For the first time, the royal seal of King Hezekiah in the Bible
has been found in an archaeological excavation. The stamped clay seal, also known as a bulla, was discovered in the Ophel excavations
led by Dr. Eilat Mazar
at the foot of the southern wall of the Temple Mount in Jerusalem. The discovery was announced in a recent press release
by the Hebrew University of Jerusalem’s Institute of Archaeology, under whose auspices the excavations were conducted.The bulla, which measures just over a centimeter in diameter, bears a seal impression depicting a two-winged sun disk flanked by ankh symbols and containing a Hebrew inscription that reads “Belonging to Hezekiah, (son of) Ahaz, king of Judah.” The bulla was discovered along with 33 other stamped bullae during wet-sifting of dirt from a refuse dump located next to a 10th-century B.C.E. royal building in the Ophel.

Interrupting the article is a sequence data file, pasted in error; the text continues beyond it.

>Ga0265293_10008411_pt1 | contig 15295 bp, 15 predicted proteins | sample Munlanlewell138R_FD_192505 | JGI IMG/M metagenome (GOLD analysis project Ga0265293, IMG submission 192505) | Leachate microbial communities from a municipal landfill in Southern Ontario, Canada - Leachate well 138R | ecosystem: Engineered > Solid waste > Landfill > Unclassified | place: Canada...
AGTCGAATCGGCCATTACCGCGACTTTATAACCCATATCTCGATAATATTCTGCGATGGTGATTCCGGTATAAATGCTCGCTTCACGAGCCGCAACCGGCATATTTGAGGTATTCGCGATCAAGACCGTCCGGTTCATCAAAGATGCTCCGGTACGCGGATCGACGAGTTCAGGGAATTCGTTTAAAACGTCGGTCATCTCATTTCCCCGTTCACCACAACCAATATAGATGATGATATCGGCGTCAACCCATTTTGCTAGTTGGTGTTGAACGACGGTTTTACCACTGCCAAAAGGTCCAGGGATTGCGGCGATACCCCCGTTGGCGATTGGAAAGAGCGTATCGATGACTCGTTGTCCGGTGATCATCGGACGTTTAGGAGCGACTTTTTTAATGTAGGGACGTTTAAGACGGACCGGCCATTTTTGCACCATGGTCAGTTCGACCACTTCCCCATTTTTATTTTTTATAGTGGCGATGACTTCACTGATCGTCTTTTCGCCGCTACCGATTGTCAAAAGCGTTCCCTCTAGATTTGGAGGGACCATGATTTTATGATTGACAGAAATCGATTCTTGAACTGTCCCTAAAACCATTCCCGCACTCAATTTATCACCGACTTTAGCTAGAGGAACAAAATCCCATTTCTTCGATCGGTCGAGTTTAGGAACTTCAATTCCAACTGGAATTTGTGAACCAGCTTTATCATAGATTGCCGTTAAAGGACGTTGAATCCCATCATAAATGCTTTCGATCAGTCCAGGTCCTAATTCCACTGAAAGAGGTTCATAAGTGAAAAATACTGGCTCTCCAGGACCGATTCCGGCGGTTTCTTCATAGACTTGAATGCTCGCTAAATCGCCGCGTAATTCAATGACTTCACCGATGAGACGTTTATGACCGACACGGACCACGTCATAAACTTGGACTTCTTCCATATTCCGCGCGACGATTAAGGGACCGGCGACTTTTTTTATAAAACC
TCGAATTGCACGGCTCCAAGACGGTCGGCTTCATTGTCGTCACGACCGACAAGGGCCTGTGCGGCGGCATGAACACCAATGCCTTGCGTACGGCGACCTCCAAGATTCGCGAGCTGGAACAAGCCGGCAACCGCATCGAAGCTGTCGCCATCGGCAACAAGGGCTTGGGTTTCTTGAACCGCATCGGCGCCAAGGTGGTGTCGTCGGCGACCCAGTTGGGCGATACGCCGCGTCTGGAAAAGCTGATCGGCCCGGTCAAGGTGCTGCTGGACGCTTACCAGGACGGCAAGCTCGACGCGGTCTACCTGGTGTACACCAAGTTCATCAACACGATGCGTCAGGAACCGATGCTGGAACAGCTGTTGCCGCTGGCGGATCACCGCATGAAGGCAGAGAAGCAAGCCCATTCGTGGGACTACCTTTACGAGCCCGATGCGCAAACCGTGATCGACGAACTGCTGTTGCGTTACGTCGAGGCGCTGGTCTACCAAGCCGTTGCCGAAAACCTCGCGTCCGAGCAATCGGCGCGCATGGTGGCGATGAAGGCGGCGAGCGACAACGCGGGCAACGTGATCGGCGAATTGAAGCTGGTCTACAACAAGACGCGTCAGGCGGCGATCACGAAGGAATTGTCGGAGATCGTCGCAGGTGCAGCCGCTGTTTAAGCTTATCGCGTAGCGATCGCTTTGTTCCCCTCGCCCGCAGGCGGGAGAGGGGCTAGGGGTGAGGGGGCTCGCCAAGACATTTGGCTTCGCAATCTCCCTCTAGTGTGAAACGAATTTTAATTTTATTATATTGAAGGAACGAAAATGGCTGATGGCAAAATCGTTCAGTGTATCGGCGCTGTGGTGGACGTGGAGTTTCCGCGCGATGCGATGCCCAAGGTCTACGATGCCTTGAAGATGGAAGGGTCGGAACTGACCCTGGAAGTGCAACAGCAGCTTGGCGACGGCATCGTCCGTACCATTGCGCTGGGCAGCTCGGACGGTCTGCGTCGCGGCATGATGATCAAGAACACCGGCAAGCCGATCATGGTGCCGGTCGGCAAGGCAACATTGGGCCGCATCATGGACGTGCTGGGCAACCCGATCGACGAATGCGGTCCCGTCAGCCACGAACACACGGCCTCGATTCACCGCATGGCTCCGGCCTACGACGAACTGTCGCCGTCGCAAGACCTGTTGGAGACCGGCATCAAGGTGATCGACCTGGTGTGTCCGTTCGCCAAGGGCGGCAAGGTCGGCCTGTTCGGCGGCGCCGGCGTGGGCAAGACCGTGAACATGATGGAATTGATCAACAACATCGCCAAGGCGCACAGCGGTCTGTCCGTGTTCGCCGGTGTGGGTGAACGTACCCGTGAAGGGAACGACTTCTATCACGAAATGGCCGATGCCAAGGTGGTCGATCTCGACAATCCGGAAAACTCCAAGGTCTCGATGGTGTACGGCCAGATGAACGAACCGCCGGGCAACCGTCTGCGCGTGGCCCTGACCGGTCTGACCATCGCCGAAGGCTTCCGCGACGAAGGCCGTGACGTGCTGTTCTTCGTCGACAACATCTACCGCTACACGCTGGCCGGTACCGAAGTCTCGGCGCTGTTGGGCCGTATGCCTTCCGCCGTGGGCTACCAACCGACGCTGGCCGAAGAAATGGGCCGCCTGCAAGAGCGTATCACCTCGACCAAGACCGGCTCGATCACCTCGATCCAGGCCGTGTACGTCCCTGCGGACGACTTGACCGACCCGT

In the ancient Near East, clay bullae were used to secure the strings tied around rolled-up documents. The bullae were made by pressing a seal onto a wet lump of clay. The stamped bulla served as both a signature and as a means of ensuring the authenticity of the documents.
Our free eBook Ten Top Biblical Archaeology Discoveries brings together the exciting worlds of archaeology and the Bible! Learn the fascinating insights gained from artifacts and ruins, like the Pool of Siloam in